Extrapolating these numbers to Seattle (based on the percentage of the population , this finding would suggest that the number of chronically homeless unsheltered people—increased from just over 1,200 in 2017 to nearly 1,800 in 2018, then decreased to just over 600 people between 2018 and 2019. Since chronically homeless people are, by definition, people who are homeless year after year, and since there has not been any massive investment in new permanent supportive housing for hundreds of chronically homeless people in Seattle, the obvious conclusion is that these numbers are not an accurate guide to the actual number of unsheltered chronically homeless people in Seattle from year to year. A similar fluctuation can be seen in the number of unsheltered people with mental illness and substance use disorders—a pattern that probably reflects the challenges with the methodology All Home’s researchers use, rather than any wild fluctuation in the number of people living on the streets with mental illness and addiction from year to year.

Daniel Malone, the director of the Downtown Emergency Service Center, says the surveys that serve as the basis for the counts of unsheltered people in various sub-populations may be to blame. “They survey people, then extrapolate out to the total number of people who are unsheltered, so if one year if you happen to interview a bunch of people who meet the criteria for chronic homelessness, and the next year you interview a bunch of people who don’t, then you’re going to end up multiplying a factor and applying it to the total number of unsheltered people,” Malone says. “I think you naturally have to be much less confident in that kind of demographic extrapolation.”

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Kira Zylstra, All Home’s acting director, acknowledges that “there is fluctuation with all of these numbers” based on survey data, “particularly with more refined slices of the data. … For chronically homeless and people with disabilities and other characteristics and needs, it’s dependent on a representative survey, which has even further limitations, as well as reported data” obtained through other sources.

To put a finer point on it, information obtained on sheltered people through the county’s Homeless Information Management System (HMIS) is generally pretty good, because it’s based on tracking individual people from year to year—a fact that’s reflected in the number of chronically homeless people in shelter, which has fluctuated only slightly between 2017 and now.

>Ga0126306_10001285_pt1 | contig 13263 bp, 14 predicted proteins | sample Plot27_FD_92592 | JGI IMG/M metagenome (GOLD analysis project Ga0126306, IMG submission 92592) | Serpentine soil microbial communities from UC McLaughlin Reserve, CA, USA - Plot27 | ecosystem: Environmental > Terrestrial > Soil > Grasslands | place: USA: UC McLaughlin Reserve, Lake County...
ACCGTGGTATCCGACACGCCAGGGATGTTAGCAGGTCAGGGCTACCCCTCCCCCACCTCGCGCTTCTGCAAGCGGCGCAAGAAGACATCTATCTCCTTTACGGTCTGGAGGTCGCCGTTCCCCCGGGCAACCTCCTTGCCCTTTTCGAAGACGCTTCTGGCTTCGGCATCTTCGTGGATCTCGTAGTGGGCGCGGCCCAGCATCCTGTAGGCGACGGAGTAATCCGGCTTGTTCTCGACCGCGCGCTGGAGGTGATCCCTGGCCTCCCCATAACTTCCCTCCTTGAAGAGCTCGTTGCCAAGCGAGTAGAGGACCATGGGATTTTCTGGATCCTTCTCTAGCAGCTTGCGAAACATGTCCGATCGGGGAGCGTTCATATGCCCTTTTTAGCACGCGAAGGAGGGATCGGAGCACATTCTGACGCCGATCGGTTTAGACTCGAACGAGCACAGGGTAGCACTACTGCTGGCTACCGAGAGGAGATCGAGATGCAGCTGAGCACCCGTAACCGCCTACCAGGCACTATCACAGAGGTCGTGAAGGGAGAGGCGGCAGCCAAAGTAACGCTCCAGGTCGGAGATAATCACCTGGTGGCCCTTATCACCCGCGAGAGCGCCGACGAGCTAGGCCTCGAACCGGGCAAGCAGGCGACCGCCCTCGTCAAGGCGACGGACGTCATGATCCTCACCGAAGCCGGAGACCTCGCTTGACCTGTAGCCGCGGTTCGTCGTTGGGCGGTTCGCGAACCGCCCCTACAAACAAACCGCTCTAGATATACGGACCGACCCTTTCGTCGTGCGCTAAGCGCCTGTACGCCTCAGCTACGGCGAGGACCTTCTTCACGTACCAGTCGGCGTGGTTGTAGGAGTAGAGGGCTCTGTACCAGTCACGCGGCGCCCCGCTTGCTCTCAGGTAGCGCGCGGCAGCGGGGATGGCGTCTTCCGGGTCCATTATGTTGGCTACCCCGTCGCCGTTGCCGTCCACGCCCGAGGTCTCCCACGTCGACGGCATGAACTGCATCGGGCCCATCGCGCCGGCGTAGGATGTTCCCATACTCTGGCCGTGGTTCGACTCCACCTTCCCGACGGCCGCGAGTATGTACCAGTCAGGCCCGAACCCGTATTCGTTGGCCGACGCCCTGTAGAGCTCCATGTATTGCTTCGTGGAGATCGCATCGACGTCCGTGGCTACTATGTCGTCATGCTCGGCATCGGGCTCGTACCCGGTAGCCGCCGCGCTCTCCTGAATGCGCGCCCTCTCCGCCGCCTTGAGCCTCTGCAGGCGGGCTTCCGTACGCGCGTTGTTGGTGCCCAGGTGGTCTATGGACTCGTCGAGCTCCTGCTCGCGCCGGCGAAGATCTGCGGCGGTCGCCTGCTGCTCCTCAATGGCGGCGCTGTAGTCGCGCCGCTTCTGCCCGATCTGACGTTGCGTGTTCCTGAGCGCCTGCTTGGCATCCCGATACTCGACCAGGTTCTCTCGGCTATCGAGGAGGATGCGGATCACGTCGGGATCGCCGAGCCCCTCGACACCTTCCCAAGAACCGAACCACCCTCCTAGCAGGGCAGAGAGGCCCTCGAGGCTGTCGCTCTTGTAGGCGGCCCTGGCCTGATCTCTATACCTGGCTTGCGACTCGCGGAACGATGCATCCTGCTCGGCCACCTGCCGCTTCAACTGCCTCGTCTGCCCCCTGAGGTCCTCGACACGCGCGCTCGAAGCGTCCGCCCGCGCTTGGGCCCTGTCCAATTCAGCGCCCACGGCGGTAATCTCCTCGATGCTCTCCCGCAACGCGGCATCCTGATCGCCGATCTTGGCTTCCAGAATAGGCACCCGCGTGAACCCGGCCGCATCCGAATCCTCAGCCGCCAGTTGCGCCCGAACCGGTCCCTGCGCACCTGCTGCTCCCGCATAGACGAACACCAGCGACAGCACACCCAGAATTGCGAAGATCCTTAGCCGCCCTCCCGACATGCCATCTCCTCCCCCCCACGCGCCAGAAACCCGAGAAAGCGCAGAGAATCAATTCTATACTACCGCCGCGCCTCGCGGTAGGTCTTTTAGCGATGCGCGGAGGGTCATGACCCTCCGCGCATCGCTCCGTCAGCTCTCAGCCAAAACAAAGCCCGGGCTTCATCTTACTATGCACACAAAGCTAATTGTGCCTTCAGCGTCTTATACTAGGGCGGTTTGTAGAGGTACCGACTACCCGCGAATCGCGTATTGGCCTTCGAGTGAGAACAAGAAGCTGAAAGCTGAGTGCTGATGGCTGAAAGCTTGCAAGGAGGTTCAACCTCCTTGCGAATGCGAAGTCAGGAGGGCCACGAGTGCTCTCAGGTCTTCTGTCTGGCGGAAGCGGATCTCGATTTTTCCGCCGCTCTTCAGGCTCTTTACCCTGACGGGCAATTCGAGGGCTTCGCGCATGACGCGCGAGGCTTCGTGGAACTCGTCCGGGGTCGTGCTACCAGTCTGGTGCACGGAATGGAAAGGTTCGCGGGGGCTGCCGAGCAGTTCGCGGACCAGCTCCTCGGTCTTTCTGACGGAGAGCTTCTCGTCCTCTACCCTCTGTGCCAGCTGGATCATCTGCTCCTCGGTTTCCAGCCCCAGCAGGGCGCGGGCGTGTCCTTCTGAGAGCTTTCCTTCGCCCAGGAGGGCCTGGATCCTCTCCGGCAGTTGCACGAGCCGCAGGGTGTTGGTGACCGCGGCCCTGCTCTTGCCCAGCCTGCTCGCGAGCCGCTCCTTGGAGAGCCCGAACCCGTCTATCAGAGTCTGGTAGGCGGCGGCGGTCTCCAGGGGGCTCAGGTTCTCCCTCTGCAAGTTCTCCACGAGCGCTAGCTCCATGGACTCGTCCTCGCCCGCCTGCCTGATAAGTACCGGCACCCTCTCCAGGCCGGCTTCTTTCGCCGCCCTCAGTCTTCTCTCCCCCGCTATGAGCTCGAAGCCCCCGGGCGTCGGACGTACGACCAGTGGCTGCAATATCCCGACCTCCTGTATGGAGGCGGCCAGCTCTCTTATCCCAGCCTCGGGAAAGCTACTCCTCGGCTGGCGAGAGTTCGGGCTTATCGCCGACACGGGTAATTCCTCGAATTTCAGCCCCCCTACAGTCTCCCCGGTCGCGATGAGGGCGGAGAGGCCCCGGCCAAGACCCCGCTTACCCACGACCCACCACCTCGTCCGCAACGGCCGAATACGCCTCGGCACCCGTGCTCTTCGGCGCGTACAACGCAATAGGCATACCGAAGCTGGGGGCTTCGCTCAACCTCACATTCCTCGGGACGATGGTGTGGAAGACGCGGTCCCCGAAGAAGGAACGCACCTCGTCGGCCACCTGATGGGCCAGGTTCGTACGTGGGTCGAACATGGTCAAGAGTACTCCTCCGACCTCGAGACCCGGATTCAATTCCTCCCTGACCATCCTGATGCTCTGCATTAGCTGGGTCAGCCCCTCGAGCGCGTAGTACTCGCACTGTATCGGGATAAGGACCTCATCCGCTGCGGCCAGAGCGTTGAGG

Information on chronically homeless people living on the streets is much less reliable for a number of reasons , including the fact that interview subjects are located by formerly homeless people themselves, who may gravitate to people and places they already know; the fact that people with major disabilities may face extra challenges that make them less likely to participate in lengthy, in-person interviews with researcher; and the fact that the survey results are extrapolated to apply to much larger populations, despite the fact that in the case of unsheltered people in particular, the survey itself may be unrepresentative.

This year,  the data on all chronically homeless individuals in King County is extrapolated using surveys with about 180 people, some of whom did not respond to all questions. Anything unrepresentative about this population will be multiplied and magnified when the researchers extrapolate from that small sample to the entire homeless population in King County and Seattle. For example, the researchers reached conclusions about the chronically homeless population by figuring out what percentage of survey respondents fit into certain categories—sheltered vs. unsheltered, individual vs. families, etc.—and multiplying that percentage by the total number of people in the general street count in those categories.

Malone, whose organization works primarily with chronically homeless people, says he hopes the extrapolated surveys of unsheltered people won’t be used to dictate policy or funding decisions or to fuel self-congratulatory press releases. He maintains that the best use of the count is as a general comparison of homelessness from year to year—by that standard, he says, the real story is that the unsheltered homeless population has declined as the number of shelter beds in Seattle has increased.